So you’ve been eyeing up that hex bar at the gym for a while now and you’re probably wondering whether trap bar deadlifts are actually any good for your vertical jump…
Trap bar deadlifts are one of the most effective strength exercises for developing vertical jumping ability due to their highly jump-specific range of motion as well as the capacity to lift a lot of weight.
In this article we’re going to discuss exactly why trap (or hex) bar deadlifts are super effective for vertical jump strength development and why you should absolutely be including these in your workouts.
We’ll also take a quick look at some other popular deadlift variants to see how they stack up.
Do Trap Bar Deadlifts Make You Jump Higher?
The short answer is yes, 100%.
But how exactly do they work and what about them makes them particularly effective?
The Grip Is More Favorable
Firstly, when gripping a trap bar, we’re able to do so using a neutral grip as opposed to a double overhand, hook, or mixed grip.
The neutral grip is a far more natural position and allows us to keep our shoulders and torso in a more athletic position.
This more relaxed, comfortable position more closely mimics the vertical jump and also allows us to load up with weight.
More Natural Knee Flexion
With a traditional deadlift, our shins are constantly competing with a hard metal bar, which makes lowering ourselves (knee flexion) less fluid.
With the trap bar, our knees can go considerably further forward with no restriction, allowing us to replicate the knee bend typical of the vertical jumping motion.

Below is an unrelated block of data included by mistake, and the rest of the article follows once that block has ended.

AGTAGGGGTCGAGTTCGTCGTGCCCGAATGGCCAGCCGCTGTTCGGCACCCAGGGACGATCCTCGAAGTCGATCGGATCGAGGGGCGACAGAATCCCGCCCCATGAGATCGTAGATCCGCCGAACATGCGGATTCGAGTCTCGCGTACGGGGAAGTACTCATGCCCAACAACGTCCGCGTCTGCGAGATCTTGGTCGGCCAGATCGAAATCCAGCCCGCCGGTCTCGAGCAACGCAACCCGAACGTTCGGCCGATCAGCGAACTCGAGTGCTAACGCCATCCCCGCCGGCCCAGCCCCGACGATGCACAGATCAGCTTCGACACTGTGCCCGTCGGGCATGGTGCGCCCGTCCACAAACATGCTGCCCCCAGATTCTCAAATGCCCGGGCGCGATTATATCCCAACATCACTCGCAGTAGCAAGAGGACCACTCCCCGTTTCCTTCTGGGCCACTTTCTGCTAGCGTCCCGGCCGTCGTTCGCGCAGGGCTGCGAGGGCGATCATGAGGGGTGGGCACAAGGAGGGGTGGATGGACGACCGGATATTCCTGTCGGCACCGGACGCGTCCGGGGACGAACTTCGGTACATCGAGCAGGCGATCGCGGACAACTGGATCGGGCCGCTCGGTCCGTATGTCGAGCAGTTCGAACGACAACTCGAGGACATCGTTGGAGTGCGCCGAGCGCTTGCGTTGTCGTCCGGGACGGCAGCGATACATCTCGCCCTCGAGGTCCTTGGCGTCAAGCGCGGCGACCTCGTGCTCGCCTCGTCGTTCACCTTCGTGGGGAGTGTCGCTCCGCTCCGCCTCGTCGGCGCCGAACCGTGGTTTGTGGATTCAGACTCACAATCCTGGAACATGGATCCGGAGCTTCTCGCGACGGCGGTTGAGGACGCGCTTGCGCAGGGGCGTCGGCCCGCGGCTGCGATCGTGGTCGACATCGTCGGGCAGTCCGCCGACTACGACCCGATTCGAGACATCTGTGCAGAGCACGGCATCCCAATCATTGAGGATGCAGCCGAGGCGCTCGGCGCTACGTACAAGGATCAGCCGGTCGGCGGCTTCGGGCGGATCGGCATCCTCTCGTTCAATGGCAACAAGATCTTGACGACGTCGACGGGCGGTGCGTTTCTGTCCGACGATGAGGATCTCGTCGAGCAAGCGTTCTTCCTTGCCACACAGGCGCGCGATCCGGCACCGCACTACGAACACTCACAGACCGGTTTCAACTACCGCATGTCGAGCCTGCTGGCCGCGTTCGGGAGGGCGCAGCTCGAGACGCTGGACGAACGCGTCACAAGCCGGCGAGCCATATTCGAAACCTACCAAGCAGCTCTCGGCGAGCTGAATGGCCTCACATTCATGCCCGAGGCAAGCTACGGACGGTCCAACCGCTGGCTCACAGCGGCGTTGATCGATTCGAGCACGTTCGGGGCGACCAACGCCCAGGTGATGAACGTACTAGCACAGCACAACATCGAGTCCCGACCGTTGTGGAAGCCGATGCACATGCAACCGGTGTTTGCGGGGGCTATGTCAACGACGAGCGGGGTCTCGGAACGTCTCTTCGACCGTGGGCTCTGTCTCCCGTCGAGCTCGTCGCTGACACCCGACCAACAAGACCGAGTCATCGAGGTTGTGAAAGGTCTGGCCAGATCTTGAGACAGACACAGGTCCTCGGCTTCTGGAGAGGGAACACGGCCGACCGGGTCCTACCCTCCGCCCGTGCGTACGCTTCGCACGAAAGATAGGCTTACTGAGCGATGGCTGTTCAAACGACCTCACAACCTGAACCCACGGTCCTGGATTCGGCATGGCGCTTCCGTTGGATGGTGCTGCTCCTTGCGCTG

The combination of the more natural grip and extended knee range of motion allows us to move some really heavy weights using a hex/trap bar.
Heavier loads means better myofibrillar stimulus which means greater strength gains.
As we know, strength is one of the major components of the vertical jump formula (strength x speed = power), so performing strength exercises that increase our top-end force production is really valuable.
Which Type Of Deadlift Is Best For Vertical Jump?
It’s difficult to say exactly which deadlift variation is optimal for developing your vertical jump.
With the current data, it’s largely going to come down to individual preference, though from experience I’d be leaning strongly towards the trap bar deadlift.
So much so that I’d actually recommend replacing 100% of your regular deadlift volume with trap bar work if you have access to one.
We do however have some evidence that shows both conventional and trap bar deadlifts produced very similar results with regard to peak ground reaction forces and vertical jump carryover.1https://journals.lww.com/nsca-jscr/fulltext/2017/01000/Comparison_of_Olympic_and_Hexagonal_Barbells_With.16.aspx?casa_token=dpycb9uTFfgAAAAA:RNierkAaOQMbOzCeuuaITY_W-H9hylc5eqGLHsTQyfJm_9fO8LwVIJCwFmqXwriru-Clo1cmlOZZofmHKqQUK3DqbJmf
Having said that, other research indicates that we’re able to move weight more quickly and with more acceleration using a trap bar, which almost certainly has a positive impact from a rate of force development perspective.2https://www.ncbi.nlm.nih.gov/pmc/articles/PMC5969032/
I’d suggest trying out the trap bar if you have access to one and deciding for yourself which deadlift variant you think is going to move the needle more.